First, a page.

A group of us chartered a weekend dive trip to Niihau a couple of months ago as a birthday and a farewell event for a couple of us. After talking with Kyle of Red Sea Ocean Adventures, it was decided to keep the group to 4 so there would be more space on the boat despite the higher costs we would pay to do that.
Kyle of Red Sea Ocean Adventures was excellent at following up with the required deposits, forms and final payments, as well as patient in answering our questions we had about the upcoming trip. We were excited!
The arrangements that we chartered for as per their website were for a double bed, three single beds, a sofa sleeper and a large covered mattress on the observation deck. Plenty of space to go around. TV, DVD player, electrical outlets, two private bathrooms. Also unlimited food and sodas, a huge bonus for me! I don't normally drink sodas, but the carb-up would be welcome after each dive.
We landed in Kaui in windy conditions and hung around at the airport to wait for our fourth member to land. Once he landed, we had to wait another 20 minutes at the curb for the pick-up. They knew when we were landing and it would have been nice to be picked up then.
We get to the dock and were told to take all of our dive gear out of their bags/tubes/cases to be stowed away on the boat. The tubes/cases/bags stayed on land. I noted that there were no less than 9 coolers on the deck.
This made for cramped conditions and difficulty in putting our gear away and accessing our things. I was expecting two or three coolers at the most. I would find out why later.
I also noted two additional people on the boat along with the captain who were also coming with. I thought we chartered this trip and paid extra to keep the number down to 4 but that wasn't the case.
Turns out they were fishermen and that they would be fishing through the night for money. There was some mention of the possibility of fishing at night in an early communication with Red Sea Ocean Adventures. I had envisioned this as anchoring in a quiet spot, dropping a line in the water for a spell before reeling up and going to sleep. What actually happened both nights was that the deck lights were on full blast, we were in rough seas (despite being on the leeward side, the wind was cranking) and the captain was motoring the boat back and forth with diesel smoke blowing back into the cabin. This was why there were so many coolers - hundreds, if not a thousand or so fish were fished up and put in coolers.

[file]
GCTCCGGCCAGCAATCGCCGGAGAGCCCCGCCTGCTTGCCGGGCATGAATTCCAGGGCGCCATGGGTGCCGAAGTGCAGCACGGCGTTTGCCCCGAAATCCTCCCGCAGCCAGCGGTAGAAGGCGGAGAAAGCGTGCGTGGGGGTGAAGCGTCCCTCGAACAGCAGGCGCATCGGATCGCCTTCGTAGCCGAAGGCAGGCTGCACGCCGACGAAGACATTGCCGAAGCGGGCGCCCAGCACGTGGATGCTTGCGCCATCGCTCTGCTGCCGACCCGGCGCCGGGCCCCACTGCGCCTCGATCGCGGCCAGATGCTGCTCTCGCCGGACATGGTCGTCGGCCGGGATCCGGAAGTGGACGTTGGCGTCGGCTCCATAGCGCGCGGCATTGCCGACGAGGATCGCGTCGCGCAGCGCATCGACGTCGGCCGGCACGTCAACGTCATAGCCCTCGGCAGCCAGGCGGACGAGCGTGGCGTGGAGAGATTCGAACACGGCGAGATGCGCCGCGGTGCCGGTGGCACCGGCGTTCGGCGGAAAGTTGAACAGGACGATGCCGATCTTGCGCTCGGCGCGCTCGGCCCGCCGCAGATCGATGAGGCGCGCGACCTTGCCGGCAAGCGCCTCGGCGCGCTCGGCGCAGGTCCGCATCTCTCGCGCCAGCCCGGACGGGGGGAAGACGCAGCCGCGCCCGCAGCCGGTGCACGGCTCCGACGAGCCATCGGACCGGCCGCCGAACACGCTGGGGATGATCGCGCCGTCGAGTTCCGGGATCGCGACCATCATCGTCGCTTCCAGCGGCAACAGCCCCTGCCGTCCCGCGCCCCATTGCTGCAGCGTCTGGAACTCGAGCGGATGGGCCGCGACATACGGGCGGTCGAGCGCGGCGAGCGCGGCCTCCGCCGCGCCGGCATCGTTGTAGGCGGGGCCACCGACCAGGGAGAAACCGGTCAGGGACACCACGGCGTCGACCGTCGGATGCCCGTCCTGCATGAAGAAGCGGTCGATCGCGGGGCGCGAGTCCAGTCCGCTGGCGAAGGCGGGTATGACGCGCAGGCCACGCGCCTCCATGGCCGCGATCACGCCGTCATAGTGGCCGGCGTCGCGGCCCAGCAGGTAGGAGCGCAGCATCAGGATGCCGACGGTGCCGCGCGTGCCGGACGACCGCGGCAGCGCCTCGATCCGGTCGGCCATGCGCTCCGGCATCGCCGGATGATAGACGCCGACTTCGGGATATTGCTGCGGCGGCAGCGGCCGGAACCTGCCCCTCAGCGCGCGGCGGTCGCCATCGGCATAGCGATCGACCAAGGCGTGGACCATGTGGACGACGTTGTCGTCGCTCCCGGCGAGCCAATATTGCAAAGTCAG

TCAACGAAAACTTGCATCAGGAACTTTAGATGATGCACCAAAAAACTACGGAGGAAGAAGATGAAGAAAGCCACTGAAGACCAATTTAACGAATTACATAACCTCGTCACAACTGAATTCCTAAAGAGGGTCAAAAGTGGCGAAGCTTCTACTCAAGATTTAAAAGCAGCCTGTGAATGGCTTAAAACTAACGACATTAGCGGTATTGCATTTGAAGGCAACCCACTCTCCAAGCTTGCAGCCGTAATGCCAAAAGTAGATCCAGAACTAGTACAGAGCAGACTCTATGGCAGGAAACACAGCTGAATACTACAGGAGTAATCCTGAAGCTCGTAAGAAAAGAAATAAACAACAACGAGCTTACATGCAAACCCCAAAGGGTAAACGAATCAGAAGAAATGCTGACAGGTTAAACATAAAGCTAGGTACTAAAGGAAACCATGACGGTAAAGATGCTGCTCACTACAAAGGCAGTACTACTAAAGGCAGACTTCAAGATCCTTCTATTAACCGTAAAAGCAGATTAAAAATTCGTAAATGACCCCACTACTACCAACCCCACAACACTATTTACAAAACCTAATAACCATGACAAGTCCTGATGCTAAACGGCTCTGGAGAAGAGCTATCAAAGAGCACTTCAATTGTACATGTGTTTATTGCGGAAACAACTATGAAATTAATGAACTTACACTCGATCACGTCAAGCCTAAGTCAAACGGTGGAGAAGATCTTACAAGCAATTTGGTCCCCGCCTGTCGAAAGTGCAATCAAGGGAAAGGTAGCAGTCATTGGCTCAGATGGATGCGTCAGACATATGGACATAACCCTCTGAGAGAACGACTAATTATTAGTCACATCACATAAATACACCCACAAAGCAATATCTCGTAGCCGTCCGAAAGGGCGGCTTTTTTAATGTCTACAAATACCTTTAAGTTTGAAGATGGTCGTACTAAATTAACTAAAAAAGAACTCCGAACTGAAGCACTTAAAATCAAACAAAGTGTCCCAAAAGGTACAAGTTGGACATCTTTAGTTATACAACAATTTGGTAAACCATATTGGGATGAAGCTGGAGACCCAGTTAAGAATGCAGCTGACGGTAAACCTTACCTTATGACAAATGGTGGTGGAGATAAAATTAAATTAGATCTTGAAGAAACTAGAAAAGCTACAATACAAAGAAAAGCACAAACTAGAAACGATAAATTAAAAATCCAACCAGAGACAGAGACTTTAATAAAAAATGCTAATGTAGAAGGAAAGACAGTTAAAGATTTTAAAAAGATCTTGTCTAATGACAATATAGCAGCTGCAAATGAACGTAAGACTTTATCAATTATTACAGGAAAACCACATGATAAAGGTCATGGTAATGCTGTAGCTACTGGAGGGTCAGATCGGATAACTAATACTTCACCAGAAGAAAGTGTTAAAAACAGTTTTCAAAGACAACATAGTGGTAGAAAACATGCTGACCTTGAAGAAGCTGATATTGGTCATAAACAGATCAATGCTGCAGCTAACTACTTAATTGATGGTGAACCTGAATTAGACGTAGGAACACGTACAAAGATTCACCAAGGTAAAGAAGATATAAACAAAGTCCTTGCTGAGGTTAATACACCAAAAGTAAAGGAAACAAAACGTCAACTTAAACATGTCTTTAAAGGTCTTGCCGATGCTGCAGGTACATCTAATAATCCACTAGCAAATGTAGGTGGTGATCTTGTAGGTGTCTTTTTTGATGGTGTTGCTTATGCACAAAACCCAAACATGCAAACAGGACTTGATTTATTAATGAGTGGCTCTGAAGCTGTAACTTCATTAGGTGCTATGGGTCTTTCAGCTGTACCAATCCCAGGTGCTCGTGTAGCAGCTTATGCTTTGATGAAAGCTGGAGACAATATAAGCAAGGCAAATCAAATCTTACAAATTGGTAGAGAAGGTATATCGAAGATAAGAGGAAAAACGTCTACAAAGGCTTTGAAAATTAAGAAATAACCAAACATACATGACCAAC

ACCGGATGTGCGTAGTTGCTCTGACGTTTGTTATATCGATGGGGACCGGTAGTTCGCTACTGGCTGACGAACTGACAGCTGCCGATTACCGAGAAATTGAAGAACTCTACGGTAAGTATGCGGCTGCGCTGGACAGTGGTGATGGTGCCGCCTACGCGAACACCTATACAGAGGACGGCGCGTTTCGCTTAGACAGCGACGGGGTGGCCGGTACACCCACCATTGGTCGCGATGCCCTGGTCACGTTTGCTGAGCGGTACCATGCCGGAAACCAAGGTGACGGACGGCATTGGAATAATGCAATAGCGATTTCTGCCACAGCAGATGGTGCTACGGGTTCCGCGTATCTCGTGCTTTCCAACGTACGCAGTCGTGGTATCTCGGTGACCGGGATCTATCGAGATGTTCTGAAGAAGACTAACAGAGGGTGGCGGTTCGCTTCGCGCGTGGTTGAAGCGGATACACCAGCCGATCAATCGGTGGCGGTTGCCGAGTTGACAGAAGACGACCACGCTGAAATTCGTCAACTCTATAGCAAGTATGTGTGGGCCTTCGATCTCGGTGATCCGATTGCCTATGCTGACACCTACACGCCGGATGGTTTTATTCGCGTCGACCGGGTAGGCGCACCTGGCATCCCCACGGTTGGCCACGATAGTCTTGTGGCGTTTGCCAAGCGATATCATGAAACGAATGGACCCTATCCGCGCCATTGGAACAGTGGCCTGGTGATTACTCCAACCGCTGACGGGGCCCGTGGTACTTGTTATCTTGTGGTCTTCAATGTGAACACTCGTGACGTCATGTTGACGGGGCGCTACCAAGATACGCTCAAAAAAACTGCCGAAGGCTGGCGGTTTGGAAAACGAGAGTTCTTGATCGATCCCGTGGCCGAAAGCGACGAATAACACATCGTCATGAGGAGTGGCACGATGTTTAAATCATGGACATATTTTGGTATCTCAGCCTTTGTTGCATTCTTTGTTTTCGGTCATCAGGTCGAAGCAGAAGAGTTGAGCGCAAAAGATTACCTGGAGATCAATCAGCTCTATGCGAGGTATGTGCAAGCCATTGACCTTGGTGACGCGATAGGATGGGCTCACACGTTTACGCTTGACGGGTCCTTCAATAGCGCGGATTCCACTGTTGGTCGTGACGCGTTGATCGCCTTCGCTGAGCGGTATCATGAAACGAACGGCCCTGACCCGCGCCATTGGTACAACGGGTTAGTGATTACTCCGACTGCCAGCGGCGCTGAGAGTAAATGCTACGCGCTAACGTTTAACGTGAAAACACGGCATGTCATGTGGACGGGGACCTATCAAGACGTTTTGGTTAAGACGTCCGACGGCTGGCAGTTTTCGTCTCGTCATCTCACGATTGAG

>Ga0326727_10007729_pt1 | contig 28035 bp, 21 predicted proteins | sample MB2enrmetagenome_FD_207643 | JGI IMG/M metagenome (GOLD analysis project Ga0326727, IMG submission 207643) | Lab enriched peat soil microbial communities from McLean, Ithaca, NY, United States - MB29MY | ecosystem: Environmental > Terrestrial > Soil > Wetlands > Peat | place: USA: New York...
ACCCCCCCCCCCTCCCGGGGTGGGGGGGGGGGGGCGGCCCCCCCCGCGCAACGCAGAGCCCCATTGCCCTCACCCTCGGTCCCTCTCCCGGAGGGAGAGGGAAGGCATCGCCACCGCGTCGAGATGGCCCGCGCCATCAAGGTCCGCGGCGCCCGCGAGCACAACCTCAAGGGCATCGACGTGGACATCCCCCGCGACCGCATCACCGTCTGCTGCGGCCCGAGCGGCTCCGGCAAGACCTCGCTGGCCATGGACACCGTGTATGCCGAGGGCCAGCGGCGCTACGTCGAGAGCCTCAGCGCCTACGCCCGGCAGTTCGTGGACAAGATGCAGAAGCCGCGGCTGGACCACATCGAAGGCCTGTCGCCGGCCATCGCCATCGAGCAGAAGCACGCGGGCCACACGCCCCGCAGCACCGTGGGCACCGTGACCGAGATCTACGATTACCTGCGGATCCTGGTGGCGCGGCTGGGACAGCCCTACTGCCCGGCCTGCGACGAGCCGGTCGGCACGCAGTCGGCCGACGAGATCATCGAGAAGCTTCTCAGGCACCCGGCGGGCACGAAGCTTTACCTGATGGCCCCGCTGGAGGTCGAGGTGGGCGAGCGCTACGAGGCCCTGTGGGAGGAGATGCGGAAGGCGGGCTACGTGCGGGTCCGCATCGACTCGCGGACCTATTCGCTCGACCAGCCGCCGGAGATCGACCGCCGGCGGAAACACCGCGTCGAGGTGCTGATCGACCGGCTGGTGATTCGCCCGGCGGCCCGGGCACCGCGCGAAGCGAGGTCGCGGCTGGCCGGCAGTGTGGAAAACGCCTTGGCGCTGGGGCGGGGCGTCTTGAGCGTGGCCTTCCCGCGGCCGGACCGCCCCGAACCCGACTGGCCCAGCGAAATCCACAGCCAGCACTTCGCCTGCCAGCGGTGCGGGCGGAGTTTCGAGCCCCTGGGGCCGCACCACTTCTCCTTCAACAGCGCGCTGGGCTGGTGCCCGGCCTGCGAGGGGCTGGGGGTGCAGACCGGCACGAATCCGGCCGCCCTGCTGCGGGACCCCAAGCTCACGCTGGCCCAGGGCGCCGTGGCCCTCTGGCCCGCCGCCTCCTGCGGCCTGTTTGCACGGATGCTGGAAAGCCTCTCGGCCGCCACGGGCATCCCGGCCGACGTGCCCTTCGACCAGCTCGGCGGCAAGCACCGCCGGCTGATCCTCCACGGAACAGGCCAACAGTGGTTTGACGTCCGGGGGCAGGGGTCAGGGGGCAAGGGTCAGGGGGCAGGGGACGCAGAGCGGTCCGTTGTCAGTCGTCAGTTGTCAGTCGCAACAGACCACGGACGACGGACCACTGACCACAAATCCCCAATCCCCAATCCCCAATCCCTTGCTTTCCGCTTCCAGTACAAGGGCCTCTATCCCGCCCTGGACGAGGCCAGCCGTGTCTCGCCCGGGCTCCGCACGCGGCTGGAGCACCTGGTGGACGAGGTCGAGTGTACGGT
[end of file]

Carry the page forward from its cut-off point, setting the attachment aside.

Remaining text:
Only two single beds and the sleeper sofa were available to us divers. One of us had to sleep on the floor.
Did I mention that the toilets were designated as off-limits as well? We had to pee overboard. We had to crap in a bucket and toss the crap overboard, and wash the bucket afterwards.
Due to the seas, and the captains desire to save money, we never exceed 8 knots the entire trip.
On Saturday night, we agreed we would check out/dive the north side of the island. We "woke up" at dawn to find the crew fishing on the south side of the island. I think the captain should have been a bit more considerate and worked his way to the north side before dawn so that we could have hit the water then, instead of waiting the hour (more fishing time for the crew on our dime) or so it took to get to the north side.
On the flip side, the captain was very nice/good about picking us up or picking up our fish so we wouldn't have to lug it around. All we had to do was raise our guns above the water and he would usually be on his way over within a minute or two.
A couple of other issues I ran into - I specifically asked about having power for my electronic devices and was told I was all set. Turns out that wasn't the case. I asked to watch a DVD I brought along, but the TV/DVD wouldn't turn on and when I asked about turning the power on for this, I was told that the TV/DVD was broken which was a lie. I also had to use my laptop under battery power only. It wasn't until the another time when I insisted that the power be turned on, that we got power. Lo and behold, the TV/DVD started working and I was able to repower my devices. I was however rationed to a hour of electrical use/recharging.